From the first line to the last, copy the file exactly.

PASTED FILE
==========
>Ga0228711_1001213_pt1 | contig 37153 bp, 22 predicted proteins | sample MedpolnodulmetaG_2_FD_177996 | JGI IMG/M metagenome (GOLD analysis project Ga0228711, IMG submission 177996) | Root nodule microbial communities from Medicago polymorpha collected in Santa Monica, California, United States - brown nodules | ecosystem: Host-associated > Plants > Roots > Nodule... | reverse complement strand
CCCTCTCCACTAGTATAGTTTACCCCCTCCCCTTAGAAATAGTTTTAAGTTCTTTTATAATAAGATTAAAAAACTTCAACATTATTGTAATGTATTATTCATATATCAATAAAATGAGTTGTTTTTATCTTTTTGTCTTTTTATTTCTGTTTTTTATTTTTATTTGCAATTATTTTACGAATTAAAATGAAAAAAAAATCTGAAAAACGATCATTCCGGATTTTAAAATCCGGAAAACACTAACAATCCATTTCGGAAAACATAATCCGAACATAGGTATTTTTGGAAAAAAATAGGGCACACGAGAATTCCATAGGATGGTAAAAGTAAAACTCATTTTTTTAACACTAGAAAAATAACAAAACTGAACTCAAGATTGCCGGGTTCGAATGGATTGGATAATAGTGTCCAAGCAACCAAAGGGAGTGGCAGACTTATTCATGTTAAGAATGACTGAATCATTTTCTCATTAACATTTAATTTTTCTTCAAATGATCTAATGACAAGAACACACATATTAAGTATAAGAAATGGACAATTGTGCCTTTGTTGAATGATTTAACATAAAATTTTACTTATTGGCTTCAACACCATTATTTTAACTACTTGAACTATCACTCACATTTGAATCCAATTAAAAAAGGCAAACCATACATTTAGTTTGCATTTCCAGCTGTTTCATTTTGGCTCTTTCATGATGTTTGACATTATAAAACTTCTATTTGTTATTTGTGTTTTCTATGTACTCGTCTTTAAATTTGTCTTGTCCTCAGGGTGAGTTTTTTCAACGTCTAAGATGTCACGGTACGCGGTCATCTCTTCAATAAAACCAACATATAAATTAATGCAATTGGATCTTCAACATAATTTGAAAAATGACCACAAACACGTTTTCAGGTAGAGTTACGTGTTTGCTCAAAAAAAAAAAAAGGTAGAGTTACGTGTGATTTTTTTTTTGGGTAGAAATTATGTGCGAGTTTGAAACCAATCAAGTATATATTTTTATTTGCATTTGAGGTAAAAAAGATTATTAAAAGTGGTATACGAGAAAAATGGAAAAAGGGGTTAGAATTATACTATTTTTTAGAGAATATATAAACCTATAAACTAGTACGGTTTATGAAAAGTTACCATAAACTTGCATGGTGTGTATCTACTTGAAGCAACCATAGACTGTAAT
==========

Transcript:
>Ga0228711_1001213_pt1 | contig 37153 bp, 22 predicted proteins | sample MedpolnodulmetaG_2_FD_177996 | JGI IMG/M metagenome (GOLD analysis project Ga0228711, IMG submission 177996) | Root nodule microbial communities from Medicago polymorpha collected in Santa Monica, California, United States - brown nodules | ecosystem: Host-associated > Plants > Roots > Nodule... | reverse complement strand
CCCTCTCCACTAGTATAGTTTACCCCCTCCCCTTAGAAATAGTTTTAAGTTCTTTTATAATAAGATTAAAAAACTTCAACATTATTGTAATGTATTATTCATATATCAATAAAATGAGTTGTTTTTATCTTTTTGTCTTTTTATTTCTGTTTTTTATTTTTATTTGCAATTATTTTACGAATTAAAATGAAAAAAAAATCTGAAAAACGATCATTCCGGATTTTAAAATCCGGAAAACACTAACAATCCATTTCGGAAAACATAATCCGAACATAGGTATTTTTGGAAAAAAATAGGGCACACGAGAATTCCATAGGATGGTAAAAGTAAAACTCATTTTTTTAACACTAGAAAAATAACAAAACTGAACTCAAGATTGCCGGGTTCGAATGGATTGGATAATAGTGTCCAAGCAACCAAAGGGAGTGGCAGACTTATTCATGTTAAGAATGACTGAATCATTTTCTCATTAACATTTAATTTTTCTTCAAATGATCTAATGACAAGAACACACATATTAAGTATAAGAAATGGACAATTGTGCCTTTGTTGAATGATTTAACATAAAATTTTACTTATTGGCTTCAACACCATTATTTTAACTACTTGAACTATCACTCACATTTGAATCCAATTAAAAAAGGCAAACCATACATTTAGTTTGCATTTCCAGCTGTTTCATTTTGGCTCTTTCATGATGTTTGACATTATAAAACTTCTATTTGTTATTTGTGTTTTCTATGTACTCGTCTTTAAATTTGTCTTGTCCTCAGGGTGAGTTTTTTCAACGTCTAAGATGTCACGGTACGCGGTCATCTCTTCAATAAAACCAACATATAAATTAATGCAATTGGATCTTCAACATAATTTGAAAAATGACCACAAACACGTTTTCAGGTAGAGTTACGTGTTTGCTCAAAAAAAAAAAAAGGTAGAGTTACGTGTGATTTTTTTTTTGGGTAGAAATTATGTGCGAGTTTGAAACCAATCAAGTATATATTTTTATTTGCATTTGAGGTAAAAAAGATTATTAAAAGTGGTATACGAGAAAAATGGAAAAAGGGGTTAGAATTATACTATTTTTTAGAGAATATATAAACCTATAAACTAGTACGGTTTATGAAAAGTTACCATAAACTTGCATGGTGTGTATCTACTTGAAGCAACCATAGACTGTAAT